If you've recently found your web browsing plagued by pornographic pop-ups and irritating adverts, there might be a simple - but dangerous - explanation.
Maybe hackers have hijacked your internet router
Security researchers at Ara Labs have warned of an active campaign which has seen attackers changing DNS settings on routers, causing unauthorised ads and adult content to appear on virtually all websites affected users visit, generating income for the attackers.
DNS records work like a telephone book, converting human-readable website names like tripwire.com or google.com into a sequence of numbers understandable by the internet. A problem occurs, however, if someone manages to change the lookup - so when your browser tries to reach google.com it is really taken to a different website entirely.
One way to do this is for an attack to break into your internet router (perhaps because you are using the default security settings, or have an easy-to-crack password, or because you have not kept it patched against security vulnerabilities) and meddle with its DNS settings.
An Ara Labs blog post
explains the threat in more detail:
When one of these router DNS hijacks are successful, the DNS settings on the router are changed to point to a rogue DNS server controlled by the attackers. By default, most common operating systems (Windows, OS X, iOS, Android, Ubuntu) are configured to automatically retrieve their DNS settings from the router when they connect to a network (via DHCP). This means that when a device connects to a compromised router’s network it will be automatically configured to use the same rogue DNS settings as router.
If an attacker controls the DNS server that you are using to lookup an IP they can substitute the correct IP for the IP of a server that is under their control. Then you might connect to this IP thinking that you are connecting to a certain domain when in fact you are connecting to a server controlled by the attacker.
It's easy to imagine such a technique being deployed to dupe users into believing that they are visiting online genuine banking websites, but Ara Labs is reporting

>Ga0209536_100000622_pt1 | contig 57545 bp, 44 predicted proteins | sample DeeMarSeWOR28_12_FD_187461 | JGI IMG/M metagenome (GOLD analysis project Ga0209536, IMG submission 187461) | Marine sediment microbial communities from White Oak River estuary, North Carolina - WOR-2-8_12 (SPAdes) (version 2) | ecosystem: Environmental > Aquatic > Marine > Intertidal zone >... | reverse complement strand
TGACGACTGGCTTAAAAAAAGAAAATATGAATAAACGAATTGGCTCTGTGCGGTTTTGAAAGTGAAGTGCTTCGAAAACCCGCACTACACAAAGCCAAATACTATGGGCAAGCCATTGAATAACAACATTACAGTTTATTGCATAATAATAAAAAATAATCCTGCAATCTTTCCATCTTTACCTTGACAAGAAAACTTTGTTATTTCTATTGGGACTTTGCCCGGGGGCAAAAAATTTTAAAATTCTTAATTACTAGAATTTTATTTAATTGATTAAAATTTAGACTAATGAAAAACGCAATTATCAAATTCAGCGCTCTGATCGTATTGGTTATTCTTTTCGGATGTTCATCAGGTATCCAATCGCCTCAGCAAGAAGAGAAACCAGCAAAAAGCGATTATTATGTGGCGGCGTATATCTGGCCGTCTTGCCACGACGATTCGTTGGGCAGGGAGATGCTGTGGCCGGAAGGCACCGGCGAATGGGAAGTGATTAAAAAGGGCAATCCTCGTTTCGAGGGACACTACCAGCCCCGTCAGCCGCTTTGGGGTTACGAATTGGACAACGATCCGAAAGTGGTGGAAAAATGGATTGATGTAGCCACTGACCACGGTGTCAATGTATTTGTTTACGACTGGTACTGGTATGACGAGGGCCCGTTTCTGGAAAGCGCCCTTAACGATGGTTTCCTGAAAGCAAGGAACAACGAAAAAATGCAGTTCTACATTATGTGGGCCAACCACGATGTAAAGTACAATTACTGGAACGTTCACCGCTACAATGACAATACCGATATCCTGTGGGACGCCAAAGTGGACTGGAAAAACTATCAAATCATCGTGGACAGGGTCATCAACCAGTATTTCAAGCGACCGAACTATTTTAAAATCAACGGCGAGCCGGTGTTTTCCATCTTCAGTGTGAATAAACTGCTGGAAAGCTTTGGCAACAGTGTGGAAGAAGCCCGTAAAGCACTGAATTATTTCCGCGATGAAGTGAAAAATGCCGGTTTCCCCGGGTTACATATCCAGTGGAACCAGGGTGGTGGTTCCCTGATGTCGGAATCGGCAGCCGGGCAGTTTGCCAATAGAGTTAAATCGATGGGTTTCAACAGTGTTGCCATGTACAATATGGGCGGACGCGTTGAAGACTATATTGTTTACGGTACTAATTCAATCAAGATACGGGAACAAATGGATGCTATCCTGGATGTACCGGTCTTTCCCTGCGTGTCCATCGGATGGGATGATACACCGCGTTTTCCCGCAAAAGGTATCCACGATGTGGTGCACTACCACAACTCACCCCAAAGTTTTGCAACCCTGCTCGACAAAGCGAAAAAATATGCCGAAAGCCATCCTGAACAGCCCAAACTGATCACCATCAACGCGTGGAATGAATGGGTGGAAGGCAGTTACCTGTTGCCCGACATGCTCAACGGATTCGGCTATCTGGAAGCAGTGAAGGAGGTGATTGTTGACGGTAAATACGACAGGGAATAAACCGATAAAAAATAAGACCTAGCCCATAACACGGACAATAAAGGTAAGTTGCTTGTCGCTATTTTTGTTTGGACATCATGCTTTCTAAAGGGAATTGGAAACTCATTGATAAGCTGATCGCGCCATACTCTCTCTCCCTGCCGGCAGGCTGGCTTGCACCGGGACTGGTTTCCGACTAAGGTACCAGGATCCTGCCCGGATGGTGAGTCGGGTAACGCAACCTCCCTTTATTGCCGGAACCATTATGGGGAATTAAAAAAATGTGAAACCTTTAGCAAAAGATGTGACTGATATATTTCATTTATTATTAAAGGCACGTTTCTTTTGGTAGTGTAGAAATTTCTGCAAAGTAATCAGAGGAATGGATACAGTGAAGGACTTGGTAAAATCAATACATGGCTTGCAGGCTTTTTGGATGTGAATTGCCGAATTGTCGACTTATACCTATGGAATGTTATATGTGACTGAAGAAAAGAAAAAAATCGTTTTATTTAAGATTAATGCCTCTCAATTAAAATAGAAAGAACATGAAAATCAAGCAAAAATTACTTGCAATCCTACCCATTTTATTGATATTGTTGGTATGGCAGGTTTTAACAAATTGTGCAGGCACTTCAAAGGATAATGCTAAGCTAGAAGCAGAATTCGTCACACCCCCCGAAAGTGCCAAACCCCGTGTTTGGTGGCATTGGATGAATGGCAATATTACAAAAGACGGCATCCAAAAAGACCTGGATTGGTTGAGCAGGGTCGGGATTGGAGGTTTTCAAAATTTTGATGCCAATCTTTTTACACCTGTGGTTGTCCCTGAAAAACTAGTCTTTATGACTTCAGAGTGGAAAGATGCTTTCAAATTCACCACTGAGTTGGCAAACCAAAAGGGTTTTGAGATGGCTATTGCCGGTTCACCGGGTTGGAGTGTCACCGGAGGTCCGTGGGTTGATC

that this latest attack is exploiting the fact that so many websites on the internet run a Google Analytics script to measure and track visitor traffic.
The rogue DNS server responds to requests to access google-analytics.com with a bogus IP address, tricking browsers into running code which is under the attackers' control.
In other words, you can visit an entirely legitimate and innocent website only to find that it is now peppered with additional adverts, helping the hackers earn income through affiliate schemes. In addition, the adverts displayed might be for content which the site would not normally think appropriate - such as adult webcam sites and pornographic content.
None of that is the website owners' fault, but chances are that you would think that they were responsible - and not realise that your router has been hijacked.
produced by Ara Labs demonstrated the malware injecting adverts onto popular websites such as the Huffington Post
and the New York Times
The injected code could, of course, just as easily contain a malicious exploit kit designed to infect visiting computers with malware by taking advantage of, say, an Adobe Flash vulnerability.
The fact of the matter is that the hackers now have control, and are able to do what they want with the code they can run on virtually all of the websites you are likely to visit.
Your best defence? Make sure that you have kept your router's firmware properly patched with the latest updates, and never stick with the default login credentials provided when you first purchased the device.